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VALUES: Let them Adjust

From: Ken Meyering <immedia@netwest.com>
Date: Tue, 27 Jun 1995 14:34:22 -0700
Message-Id: <199506272136.OAA05837@saguaro.netwest.com>
To: "Ronald E. Daniel" <rdaniel@acl.lanl.gov>, bede@scotty.mitre.org, www-talk@www10.w3.org
Cc: immedia@netwest.com, nazgul@utopia.com, peterd@bunyip.com, marc@matahari.ckm.ucsf.edu, michael@junction.net, rating@junction.net, uri@bunyip.com
I'm opposed to any system that requires any effort on the part of the
content-providers to "label" or "classify" their material.

People should not be required to attach other peoples value judgements to
their own expressions.  This is just another way of saying, "BE INHIBITED",
"THINK LIKE US", "SAY IT OUR WAY".

What you think of my http server is *your* business, and is subjective.

There are already giant list-building/selling services that maintain
"orwellian overviews"... however, John Q. Fundamentalist isn't aware of them
yet.

In a "Free-Censorhip Market", where any number of list-providers can serve
up ratings, values, vectors, recommendations, etc., no effort is required on
the part of the content providers, and the public will "learn faster" by
looking at different lists and their relative opinions.

Eventually, I think, people will gradually desensitize to material that
society previously considered taboo.  What was once "shocking" will become
"just information".

When you consider child development, (and most of our personal histories),
or sensitivities are just a product of our experiences and identification,
and as we mature these sensitivities change, hopefully our tolerance
increases as well.

===

I'm interested in Expert Systems applied to Computer-based Training.  One of
the accepted requirements of an expert system is that it be able to
"Explain, in plain terms, it's reasoning".

Similarly, if a third-party rating service wishes to gain the respect of the
public, it should also be required to explain it's ratings.  

Some systems will simply GENERALIZE, for example exclude any domain which in
the past has posted a photograph considered objectionable to that's systems
values.  This would be the equivalent of an "unforgiving black-list".  Other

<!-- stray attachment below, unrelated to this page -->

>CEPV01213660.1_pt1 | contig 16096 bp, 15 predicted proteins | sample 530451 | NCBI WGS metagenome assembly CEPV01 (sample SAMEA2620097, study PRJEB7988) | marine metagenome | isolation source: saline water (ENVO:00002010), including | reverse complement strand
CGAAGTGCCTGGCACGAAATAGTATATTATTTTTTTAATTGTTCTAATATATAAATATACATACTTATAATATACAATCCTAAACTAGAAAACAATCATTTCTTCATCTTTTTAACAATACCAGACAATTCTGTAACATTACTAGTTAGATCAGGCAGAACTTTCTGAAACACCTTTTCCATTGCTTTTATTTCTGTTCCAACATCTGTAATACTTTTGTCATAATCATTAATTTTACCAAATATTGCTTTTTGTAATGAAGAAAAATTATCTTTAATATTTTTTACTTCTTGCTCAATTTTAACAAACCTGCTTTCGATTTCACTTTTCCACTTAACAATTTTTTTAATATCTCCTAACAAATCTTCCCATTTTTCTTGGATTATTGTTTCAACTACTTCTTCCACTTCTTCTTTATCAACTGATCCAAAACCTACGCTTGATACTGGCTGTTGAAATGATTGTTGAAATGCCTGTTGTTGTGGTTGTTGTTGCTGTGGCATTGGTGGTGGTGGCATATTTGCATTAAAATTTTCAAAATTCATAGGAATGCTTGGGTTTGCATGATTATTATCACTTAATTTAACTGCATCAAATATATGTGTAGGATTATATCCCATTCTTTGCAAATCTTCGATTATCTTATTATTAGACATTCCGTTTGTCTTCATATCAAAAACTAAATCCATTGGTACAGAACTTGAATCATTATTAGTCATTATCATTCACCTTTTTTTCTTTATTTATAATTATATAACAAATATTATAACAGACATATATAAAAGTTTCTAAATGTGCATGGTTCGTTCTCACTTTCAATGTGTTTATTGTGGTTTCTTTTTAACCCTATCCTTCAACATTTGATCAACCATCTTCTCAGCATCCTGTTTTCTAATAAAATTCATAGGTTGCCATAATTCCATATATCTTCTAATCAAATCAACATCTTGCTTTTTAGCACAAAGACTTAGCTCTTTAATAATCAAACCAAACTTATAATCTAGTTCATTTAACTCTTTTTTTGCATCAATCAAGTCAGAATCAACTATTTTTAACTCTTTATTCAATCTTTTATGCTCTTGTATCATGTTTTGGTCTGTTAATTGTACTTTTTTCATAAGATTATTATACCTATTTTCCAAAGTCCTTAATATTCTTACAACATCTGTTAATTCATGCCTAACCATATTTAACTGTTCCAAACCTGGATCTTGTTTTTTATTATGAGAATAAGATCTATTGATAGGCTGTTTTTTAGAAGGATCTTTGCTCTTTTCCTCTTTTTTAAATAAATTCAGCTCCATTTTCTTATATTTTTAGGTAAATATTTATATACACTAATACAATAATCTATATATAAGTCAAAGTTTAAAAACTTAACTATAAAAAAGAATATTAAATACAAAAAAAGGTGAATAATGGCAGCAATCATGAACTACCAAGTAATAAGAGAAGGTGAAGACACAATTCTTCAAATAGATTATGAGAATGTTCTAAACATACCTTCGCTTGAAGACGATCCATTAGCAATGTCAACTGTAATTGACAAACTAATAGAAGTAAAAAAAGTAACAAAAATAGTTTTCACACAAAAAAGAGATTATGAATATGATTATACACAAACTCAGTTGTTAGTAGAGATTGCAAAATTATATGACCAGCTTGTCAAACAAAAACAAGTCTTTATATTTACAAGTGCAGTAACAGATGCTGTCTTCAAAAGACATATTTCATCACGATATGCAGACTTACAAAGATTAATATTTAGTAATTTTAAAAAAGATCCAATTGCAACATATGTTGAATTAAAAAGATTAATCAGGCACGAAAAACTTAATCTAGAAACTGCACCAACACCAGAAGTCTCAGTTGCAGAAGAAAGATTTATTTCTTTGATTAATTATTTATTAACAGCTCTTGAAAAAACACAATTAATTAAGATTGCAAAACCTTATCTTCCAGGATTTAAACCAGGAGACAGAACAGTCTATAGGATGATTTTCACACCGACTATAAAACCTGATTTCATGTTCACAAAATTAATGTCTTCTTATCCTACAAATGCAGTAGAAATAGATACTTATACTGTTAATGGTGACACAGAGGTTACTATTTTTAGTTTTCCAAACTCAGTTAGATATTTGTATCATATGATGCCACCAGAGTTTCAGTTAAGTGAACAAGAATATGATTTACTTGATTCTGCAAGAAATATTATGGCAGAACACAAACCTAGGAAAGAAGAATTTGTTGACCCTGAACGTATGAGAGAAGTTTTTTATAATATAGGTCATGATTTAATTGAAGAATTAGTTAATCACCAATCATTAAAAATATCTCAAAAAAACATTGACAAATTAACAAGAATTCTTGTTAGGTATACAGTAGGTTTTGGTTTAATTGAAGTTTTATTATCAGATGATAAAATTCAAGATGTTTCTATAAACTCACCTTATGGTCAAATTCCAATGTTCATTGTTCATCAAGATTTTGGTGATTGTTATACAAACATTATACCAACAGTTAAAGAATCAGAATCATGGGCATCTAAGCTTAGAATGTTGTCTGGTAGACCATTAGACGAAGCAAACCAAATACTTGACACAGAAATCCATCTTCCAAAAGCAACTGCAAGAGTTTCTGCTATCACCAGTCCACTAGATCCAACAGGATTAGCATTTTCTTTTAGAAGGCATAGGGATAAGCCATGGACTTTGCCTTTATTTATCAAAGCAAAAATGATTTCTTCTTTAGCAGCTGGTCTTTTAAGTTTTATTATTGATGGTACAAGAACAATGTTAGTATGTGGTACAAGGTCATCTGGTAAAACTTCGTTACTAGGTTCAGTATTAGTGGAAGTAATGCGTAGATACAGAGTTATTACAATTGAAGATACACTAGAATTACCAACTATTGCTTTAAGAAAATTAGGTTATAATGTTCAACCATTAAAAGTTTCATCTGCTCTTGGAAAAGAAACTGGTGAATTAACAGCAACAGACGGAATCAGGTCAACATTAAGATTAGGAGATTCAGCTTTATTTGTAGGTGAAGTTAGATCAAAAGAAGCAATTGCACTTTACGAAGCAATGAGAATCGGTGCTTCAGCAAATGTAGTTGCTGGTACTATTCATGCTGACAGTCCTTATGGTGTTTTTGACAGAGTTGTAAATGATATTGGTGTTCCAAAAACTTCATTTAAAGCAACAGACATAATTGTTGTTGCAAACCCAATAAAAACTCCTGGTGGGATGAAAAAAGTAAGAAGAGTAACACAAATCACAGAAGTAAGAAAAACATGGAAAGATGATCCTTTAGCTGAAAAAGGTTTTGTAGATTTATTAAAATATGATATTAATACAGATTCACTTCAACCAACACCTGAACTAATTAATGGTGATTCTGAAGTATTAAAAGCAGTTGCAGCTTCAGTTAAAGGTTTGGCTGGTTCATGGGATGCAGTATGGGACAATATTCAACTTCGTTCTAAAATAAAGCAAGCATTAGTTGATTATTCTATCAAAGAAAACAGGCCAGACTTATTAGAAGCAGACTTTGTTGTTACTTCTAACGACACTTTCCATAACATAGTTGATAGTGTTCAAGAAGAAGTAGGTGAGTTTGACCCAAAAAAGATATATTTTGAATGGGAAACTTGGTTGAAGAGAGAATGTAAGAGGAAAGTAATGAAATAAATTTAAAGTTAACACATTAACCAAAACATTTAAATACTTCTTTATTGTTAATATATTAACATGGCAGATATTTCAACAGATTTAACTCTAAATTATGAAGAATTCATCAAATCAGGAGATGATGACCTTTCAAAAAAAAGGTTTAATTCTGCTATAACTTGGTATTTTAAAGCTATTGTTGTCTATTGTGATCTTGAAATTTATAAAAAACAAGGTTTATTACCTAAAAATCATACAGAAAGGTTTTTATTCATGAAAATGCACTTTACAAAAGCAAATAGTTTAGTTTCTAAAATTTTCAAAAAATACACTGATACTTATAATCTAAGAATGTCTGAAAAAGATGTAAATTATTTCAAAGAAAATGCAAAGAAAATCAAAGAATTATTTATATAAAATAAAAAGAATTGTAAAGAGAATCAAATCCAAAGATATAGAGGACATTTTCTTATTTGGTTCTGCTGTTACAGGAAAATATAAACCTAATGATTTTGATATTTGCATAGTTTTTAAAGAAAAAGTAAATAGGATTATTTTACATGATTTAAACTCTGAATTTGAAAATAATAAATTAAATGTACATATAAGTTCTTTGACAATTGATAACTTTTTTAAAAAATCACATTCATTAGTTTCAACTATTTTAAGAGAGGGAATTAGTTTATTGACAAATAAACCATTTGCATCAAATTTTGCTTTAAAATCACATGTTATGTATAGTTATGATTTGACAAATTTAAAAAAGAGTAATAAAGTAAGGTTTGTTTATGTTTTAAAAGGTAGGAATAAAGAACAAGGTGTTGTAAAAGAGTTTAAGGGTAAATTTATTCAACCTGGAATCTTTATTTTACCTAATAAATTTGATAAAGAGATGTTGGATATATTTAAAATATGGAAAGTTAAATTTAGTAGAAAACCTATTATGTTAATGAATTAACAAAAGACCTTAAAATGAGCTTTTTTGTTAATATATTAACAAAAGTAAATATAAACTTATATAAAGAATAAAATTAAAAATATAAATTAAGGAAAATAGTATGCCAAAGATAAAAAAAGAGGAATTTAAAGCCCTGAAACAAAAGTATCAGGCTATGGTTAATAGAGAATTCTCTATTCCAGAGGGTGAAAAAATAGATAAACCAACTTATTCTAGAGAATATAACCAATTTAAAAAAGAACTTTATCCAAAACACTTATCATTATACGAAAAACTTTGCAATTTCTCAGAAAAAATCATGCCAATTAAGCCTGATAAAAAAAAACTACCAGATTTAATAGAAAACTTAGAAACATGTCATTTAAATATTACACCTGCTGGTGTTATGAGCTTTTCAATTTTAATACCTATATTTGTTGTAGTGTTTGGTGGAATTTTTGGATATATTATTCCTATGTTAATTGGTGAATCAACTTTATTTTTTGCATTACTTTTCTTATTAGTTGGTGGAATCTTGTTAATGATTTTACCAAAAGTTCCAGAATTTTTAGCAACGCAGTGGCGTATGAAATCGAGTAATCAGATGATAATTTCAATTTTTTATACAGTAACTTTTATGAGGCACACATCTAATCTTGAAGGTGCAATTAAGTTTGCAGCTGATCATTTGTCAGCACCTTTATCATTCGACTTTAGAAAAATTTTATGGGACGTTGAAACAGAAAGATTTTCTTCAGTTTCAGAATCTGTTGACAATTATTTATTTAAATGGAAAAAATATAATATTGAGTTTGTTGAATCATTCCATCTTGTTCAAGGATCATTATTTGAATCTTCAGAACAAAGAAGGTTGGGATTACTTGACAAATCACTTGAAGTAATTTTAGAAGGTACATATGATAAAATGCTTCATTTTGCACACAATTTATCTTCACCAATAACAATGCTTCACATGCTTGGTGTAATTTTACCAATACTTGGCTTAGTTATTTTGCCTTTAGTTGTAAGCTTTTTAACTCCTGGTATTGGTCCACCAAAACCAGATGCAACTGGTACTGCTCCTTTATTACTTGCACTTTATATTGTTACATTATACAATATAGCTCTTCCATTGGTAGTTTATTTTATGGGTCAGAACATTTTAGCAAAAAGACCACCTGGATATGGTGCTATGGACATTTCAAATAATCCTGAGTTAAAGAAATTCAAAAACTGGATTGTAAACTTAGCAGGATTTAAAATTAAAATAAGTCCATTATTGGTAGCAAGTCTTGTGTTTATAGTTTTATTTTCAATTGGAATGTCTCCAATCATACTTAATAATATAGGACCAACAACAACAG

systems will incorporate time-domains, for example, they will allow ratings
to change with time..."forgiveness".  Some systems may actually have humans
that review an individual file.  

Initially, the sheer number of systems will be confusing, and the methods
those systems use will also be confusing.  But over time, the "whole system"
and all of it's "value servers" will become a mirror of a "thinking,
reasoning machine".  It will be able to give advice, solve problems, and
respond to natural language queries.

Critical to the success of the "intelligence" of the whole system is that it
be "all inclusive"...not requiring any information provider to "self-judge".


For those who think that such a system will be cumbersome, I suggest the
following:

   1. Most parents who currently own computers are not terrified by
      information, and therefore will "think for themselves" and not use
      third-party value filters.

   2. Those who are frightened by shocking pictures and words can choose
      to subscribe to third-party value servers.  If they are irritated by
      the slowness of the "mediated transaction", they can help subsidize
      higher bandwidth networks and distributed value services.


Many will suggest that self-rating protocols etc. are more efficient for the
clients.  Of course.  But then the clients are not "contributing", they are
simply passive consumers of information.  That is not what the interactive
mediums are about.  

As for third-party systems being complex and cumbersome.  Of course!  So are
morals.  If they choose to be hyper-cautious, then they probably won't mind
a slight slowing of their access.  Chalk-it up to "playing it safe".

The third-party "Free Censorship Market" will itself be an educational exercise.


Will someone please write a public domain Windows program and a
public-domain Macintosh program (prototype client-based filter, that CNN,
ABC, NBC, CBS, BBC can show to anyone who cares) that is capable of:

   "intercepting" URL socket requests by Browsers and News Readers
   demonstrating a mediating process (could be as simple as looking up
   the numerical address then checking for a match in a local list)
   proceeding to "allow" or "dissallow" the transaction.

Let this be an educational exercise

   Let this little mediating agent "check references"
   Let it be basic-like

Let it be invisible (background mode), or visible (pop-up mode)

Release the source code...

Let the whole exercise be an education to the public.

Ken Meyering
immedia@netwest.com
http://www.netwest.com/~immedia
Received on Tuesday, 27 June 1995 17:34:50 GMT

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